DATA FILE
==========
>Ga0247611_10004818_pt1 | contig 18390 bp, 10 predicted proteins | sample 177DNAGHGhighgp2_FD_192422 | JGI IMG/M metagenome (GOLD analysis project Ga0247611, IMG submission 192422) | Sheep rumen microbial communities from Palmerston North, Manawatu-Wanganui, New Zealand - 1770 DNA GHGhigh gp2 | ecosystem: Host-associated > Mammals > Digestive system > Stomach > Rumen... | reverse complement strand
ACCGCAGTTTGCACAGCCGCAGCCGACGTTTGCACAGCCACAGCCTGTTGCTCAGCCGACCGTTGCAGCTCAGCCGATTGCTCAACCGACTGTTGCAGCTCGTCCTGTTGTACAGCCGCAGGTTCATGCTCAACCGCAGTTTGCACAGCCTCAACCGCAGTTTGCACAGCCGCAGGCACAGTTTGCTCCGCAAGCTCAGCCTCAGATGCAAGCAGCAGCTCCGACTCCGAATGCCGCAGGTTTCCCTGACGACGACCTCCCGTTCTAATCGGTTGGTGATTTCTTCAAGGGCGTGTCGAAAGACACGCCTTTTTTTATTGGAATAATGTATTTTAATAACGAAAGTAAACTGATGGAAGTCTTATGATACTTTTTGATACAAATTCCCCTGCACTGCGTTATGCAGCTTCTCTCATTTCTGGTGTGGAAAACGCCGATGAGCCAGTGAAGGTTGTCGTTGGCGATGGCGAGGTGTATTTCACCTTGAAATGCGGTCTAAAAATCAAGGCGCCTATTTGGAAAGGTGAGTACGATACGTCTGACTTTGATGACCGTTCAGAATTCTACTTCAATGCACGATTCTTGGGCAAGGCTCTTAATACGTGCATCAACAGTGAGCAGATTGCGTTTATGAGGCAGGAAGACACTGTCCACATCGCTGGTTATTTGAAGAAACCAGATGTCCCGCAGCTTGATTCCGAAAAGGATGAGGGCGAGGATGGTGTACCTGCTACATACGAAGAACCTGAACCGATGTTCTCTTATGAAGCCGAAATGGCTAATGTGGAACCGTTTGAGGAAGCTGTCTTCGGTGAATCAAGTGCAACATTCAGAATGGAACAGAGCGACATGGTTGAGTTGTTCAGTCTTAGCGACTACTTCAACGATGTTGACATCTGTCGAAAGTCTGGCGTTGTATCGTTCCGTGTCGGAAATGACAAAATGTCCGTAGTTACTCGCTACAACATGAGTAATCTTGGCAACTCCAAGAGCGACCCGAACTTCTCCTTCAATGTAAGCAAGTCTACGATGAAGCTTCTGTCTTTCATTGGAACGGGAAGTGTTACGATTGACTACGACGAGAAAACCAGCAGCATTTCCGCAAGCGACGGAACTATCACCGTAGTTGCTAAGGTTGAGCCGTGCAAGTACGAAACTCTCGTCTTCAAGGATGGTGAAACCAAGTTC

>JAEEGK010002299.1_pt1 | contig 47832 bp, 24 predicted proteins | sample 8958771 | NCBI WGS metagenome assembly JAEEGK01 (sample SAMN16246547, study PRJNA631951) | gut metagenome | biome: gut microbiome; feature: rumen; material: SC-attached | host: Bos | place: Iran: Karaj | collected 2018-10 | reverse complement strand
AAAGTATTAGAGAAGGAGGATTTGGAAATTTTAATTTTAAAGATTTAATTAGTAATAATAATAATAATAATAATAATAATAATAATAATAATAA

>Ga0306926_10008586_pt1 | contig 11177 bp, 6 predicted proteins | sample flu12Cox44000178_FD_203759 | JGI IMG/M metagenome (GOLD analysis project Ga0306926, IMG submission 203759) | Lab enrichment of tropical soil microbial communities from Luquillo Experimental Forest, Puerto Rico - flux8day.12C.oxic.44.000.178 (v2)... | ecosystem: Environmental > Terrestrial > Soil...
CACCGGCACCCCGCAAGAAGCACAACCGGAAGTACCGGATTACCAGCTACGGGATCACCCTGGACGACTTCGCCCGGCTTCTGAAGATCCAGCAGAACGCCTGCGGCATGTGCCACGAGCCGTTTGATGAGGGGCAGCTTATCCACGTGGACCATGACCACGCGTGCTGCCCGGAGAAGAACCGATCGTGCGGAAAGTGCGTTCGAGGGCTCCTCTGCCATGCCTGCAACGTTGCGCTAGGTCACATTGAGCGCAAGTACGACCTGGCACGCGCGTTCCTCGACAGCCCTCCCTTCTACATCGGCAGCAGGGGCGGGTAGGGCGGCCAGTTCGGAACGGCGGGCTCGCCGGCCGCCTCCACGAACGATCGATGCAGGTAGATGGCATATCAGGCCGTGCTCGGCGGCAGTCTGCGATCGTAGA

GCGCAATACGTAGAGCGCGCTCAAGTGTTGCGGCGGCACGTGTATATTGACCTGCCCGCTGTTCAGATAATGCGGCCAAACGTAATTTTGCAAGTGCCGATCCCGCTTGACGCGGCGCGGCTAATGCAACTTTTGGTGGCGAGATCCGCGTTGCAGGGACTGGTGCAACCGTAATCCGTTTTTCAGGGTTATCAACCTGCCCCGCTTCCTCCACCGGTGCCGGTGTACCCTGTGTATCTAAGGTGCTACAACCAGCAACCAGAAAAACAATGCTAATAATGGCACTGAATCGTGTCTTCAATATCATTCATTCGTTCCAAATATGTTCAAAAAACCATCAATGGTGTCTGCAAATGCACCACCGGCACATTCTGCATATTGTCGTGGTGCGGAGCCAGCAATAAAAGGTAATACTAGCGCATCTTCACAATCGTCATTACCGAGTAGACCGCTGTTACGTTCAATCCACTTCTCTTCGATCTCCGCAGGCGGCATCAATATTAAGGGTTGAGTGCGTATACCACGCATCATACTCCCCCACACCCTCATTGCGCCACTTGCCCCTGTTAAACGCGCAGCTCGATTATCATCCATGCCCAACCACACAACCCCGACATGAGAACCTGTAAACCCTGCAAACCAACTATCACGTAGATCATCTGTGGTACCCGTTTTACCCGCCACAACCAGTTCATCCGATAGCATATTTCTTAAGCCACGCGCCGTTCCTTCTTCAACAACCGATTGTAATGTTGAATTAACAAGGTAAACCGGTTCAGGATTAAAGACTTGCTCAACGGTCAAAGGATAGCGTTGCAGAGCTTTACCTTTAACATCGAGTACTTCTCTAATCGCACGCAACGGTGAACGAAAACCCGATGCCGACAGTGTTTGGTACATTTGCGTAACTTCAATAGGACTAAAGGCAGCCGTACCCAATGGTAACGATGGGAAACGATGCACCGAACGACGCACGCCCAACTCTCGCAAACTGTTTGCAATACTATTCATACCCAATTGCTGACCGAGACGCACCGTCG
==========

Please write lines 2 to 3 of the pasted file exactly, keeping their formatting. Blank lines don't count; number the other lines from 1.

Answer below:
ACCGCAGTTTGCACAGCCGCAGCCGACGTTTGCACAGCCACAGCCTGTTGCTCAGCCGACCGTTGCAGCTCAGCCGATTGCTCAACCGACTGTTGCAGCTCGTCCTGTTGTACAGCCGCAGGTTCATGCTCAACCGCAGTTTGCACAGCCTCAACCGCAGTTTGCACAGCCGCAGGCACAGTTTGCTCCGCAAGCTCAGCCTCAGATGCAAGCAGCAGCTCCGACTCCGAATGCCGCAGGTTTCCCTGACGACGACCTCCCGTTCTAATCGGTTGGTGATTTCTTCAAGGGCGTGTCGAAAGACACGCCTTTTTTTATTGGAATAATGTATTTTAATAACGAAAGTAAACTGATGGAAGTCTTATGATACTTTTTGATACAAATTCCCCTGCACTGCGTTATGCAGCTTCTCTCATTTCTGGTGTGGAAAACGCCGATGAGCCAGTGAAGGTTGTCGTTGGCGATGGCGAGGTGTATTTCACCTTGAAATGCGGTCTAAAAATCAAGGCGCCTATTTGGAAAGGTGAGTACGATACGTCTGACTTTGATGACCGTTCAGAATTCTACTTCAATGCACGATTCTTGGGCAAGGCTCTTAATACGTGCATCAACAGTGAGCAGATTGCGTTTATGAGGCAGGAAGACACTGTCCACATCGCTGGTTATTTGAAGAAACCAGATGTCCCGCAGCTTGATTCCGAAAAGGATGAGGGCGAGGATGGTGTACCTGCTACATACGAAGAACCTGAACCGATGTTCTCTTATGAAGCCGAAATGGCTAATGTGGAACCGTTTGAGGAAGCTGTCTTCGGTGAATCAAGTGCAACATTCAGAATGGAACAGAGCGACATGGTTGAGTTGTTCAGTCTTAGCGACTACTTCAACGATGTTGACATCTGTCGAAAGTCTGGCGTTGTATCGTTCCGTGTCGGAAATGACAAAATGTCCGTAGTTACTCGCTACAACATGAGTAATCTTGGCAACTCCAAGAGCGACCCGAACTTCTCCTTCAATGTAAGCAAGTCTACGATGAAGCTTCTGTCTTTCATTGGAACGGGAAGTGTTACGATTGACTACGACGAGAAAACCAGCAGCATTTCCGCAAGCGACGGAACTATCACCGTAGTTGCTAAGGTTGAGCCGTGCAAGTACGAAACTCTCGTCTTCAAGGATGGTGAAACCAAGTTC

>JAEEGK010002299.1_pt1 | contig 47832 bp, 24 predicted proteins | sample 8958771 | NCBI WGS metagenome assembly JAEEGK01 (sample SAMN16246547, study PRJNA631951) | gut metagenome | biome: gut microbiome; feature: rumen; material: SC-attached | host: Bos | place: Iran: Karaj | collected 2018-10 | reverse complement strand